LA fire department officials admitted that for years the agency has used data that made it appear that firefighters were arriving at the scene of emergencies faster than they actually were, according to the Los Angeles Times.
Federal guidelines call for first responders to arrive in less than five minutes 90 percent of the time.
But The Times reported a former department statistician counted all responses within six minutes, and that inflated the percentage of firefighters arriving within five minutes of a dispatch.
Local news from across Southern California
Retired Capt. Billy Wells said he followed the department's tradition of using a six-minute response standard, and his successor, Capt. Mark Woolf, said he continued using the for a while, because he didn't want to be blamed for a sudden drop in department performance.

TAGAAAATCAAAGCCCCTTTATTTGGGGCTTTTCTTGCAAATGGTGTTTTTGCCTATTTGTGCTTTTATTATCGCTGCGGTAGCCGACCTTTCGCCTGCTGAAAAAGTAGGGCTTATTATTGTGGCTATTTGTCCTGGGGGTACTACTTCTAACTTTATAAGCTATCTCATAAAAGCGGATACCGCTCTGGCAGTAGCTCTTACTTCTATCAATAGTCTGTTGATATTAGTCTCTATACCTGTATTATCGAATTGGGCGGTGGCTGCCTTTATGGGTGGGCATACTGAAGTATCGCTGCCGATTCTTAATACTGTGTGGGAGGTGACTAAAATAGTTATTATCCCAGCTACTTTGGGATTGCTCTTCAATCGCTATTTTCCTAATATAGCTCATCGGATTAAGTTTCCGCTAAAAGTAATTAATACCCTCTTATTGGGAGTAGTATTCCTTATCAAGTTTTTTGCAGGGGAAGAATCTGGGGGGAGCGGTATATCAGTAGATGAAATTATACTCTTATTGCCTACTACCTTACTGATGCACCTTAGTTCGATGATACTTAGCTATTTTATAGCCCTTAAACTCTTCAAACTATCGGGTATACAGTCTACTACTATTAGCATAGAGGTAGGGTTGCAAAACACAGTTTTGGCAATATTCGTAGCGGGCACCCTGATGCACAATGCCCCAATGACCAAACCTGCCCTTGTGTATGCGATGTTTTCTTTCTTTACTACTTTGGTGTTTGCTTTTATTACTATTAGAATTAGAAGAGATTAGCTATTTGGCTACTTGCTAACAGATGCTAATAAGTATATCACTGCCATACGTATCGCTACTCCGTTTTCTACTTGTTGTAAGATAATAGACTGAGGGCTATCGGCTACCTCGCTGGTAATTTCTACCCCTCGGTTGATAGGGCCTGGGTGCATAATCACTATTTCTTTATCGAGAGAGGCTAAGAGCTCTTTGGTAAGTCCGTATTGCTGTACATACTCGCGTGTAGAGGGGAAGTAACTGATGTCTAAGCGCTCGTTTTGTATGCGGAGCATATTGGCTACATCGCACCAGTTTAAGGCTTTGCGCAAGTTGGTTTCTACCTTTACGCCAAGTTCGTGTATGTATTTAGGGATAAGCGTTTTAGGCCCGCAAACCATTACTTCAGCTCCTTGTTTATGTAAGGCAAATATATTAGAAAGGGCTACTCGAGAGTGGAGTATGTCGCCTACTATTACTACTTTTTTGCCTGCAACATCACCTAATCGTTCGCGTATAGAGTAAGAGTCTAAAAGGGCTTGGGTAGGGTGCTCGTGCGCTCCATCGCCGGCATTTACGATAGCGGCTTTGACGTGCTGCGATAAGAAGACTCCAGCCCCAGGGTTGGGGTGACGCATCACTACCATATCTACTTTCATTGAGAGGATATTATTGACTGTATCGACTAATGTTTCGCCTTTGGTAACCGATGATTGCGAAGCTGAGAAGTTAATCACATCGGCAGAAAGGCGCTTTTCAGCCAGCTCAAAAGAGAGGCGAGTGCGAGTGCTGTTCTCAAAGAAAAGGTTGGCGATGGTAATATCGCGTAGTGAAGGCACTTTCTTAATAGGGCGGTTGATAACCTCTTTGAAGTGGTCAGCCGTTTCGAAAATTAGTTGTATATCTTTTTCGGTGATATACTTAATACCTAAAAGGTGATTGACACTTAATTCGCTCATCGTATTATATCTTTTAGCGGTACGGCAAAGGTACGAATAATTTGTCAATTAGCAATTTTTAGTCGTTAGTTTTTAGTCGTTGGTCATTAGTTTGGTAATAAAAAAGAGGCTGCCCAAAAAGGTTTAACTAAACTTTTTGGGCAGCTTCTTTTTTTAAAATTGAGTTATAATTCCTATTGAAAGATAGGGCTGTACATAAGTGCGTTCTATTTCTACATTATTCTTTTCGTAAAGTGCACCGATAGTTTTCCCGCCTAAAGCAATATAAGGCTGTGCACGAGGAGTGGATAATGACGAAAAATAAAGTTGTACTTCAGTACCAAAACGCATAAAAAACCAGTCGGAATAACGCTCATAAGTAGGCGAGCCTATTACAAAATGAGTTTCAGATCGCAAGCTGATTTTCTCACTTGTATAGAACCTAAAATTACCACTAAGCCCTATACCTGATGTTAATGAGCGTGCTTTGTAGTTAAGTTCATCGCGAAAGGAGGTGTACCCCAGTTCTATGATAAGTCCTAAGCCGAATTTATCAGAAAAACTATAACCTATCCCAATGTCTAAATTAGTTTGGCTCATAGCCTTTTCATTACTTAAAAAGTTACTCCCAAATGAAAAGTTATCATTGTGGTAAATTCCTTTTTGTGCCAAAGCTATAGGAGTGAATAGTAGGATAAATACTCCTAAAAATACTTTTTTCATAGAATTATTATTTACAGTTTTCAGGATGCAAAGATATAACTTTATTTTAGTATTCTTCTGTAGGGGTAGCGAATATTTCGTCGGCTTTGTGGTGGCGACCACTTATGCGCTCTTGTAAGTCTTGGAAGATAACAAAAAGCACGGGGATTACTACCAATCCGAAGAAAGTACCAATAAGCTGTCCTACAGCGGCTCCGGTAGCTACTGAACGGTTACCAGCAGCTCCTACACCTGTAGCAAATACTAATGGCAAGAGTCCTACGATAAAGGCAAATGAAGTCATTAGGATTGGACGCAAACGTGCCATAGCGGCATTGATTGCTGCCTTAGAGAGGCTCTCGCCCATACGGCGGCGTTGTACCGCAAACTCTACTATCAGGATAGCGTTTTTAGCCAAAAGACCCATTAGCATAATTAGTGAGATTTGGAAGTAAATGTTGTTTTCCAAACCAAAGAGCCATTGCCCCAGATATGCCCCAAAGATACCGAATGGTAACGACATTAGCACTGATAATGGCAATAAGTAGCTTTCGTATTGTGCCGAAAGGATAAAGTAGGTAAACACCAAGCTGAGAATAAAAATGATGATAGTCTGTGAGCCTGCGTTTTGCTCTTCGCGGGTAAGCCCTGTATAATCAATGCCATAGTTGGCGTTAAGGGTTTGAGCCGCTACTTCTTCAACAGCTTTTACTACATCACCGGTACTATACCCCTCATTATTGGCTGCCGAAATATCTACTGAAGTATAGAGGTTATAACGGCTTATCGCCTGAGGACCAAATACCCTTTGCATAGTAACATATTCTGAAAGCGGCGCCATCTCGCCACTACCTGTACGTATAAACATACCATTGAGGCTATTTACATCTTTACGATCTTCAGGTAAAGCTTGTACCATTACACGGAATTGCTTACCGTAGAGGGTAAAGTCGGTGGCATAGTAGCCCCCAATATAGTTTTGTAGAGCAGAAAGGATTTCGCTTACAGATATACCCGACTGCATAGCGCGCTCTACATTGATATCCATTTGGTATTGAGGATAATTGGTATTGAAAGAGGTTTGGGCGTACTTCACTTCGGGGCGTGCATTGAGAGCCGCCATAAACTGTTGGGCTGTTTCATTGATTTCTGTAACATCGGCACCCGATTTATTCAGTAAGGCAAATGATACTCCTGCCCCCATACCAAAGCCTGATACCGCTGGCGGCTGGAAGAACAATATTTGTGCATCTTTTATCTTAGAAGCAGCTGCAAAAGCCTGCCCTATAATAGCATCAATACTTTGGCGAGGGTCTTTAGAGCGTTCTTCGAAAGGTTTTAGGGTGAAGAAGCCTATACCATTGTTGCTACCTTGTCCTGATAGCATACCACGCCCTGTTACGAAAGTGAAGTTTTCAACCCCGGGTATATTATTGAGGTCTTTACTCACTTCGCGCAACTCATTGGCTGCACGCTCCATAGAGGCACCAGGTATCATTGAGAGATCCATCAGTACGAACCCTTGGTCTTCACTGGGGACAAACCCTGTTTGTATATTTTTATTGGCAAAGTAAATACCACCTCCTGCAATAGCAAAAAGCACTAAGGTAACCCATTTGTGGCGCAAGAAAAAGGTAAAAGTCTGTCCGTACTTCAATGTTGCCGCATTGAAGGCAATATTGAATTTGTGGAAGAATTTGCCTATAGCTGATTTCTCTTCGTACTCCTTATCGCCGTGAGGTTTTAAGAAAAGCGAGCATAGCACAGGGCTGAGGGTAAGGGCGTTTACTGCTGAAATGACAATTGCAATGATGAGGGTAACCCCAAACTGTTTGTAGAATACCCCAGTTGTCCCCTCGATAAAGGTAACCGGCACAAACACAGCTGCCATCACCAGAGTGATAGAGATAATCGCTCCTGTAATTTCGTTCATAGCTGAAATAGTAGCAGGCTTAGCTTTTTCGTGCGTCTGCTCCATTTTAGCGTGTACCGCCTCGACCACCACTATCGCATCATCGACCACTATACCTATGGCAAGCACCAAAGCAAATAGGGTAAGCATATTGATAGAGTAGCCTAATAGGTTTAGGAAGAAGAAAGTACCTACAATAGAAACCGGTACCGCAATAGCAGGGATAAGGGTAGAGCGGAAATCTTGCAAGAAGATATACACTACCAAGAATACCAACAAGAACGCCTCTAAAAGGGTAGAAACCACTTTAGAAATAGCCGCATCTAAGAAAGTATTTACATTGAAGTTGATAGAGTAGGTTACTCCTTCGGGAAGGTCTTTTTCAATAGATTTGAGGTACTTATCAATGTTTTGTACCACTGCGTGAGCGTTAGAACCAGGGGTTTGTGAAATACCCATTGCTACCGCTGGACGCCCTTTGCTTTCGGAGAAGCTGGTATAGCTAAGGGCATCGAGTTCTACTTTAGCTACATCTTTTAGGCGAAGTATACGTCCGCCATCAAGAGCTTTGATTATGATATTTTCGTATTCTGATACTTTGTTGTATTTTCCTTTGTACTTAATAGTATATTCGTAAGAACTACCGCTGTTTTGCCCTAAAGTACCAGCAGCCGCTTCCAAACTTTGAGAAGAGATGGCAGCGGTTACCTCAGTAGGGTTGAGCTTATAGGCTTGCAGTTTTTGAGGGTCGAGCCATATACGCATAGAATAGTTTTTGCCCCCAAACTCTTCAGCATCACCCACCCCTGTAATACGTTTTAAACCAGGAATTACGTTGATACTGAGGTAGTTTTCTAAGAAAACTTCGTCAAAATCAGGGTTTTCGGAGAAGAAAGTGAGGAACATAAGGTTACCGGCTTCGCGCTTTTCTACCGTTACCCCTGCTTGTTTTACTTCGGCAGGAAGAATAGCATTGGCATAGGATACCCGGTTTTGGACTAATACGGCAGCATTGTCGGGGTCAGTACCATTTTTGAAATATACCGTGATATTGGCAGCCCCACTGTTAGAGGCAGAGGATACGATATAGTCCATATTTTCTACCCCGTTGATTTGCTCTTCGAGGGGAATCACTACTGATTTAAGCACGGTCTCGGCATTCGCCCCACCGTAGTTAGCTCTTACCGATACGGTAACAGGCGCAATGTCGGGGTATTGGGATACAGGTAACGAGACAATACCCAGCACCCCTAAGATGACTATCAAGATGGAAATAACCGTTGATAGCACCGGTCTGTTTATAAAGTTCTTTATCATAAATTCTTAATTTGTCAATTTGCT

“I didn't want to touch that (extra) minute because I knew the data would take a dump,” Woolf told The Times.
Corrected data shows that in 2008, the department actually hit the five- minute goal 64 percent of the time, officials said.
By last year, that number had fallen to about 60 percent.
Fire Department spending has been reduced more than 15 percent in recent years, and about a quarter of the city's 106 fire stations have eliminated staffing for fire trucks or ambulances, according to The Times.
The issue came about recently because Los Angeles mayoral candidate Austin Beutner blamed slower response times on staffing cuts due to city budget woes.
Beutner was first deputy mayor under Mayor Antonio Villaraigosa prior to the fire department staffing plan being put into effect, according to a Beutner staff member.
NBC4's Robert Kovacik recently talked to Fire Chief Brian Cummings about response times.
The news also comes as NBC4 reports that firefighters are not getting all of the emergency notifications meant for them.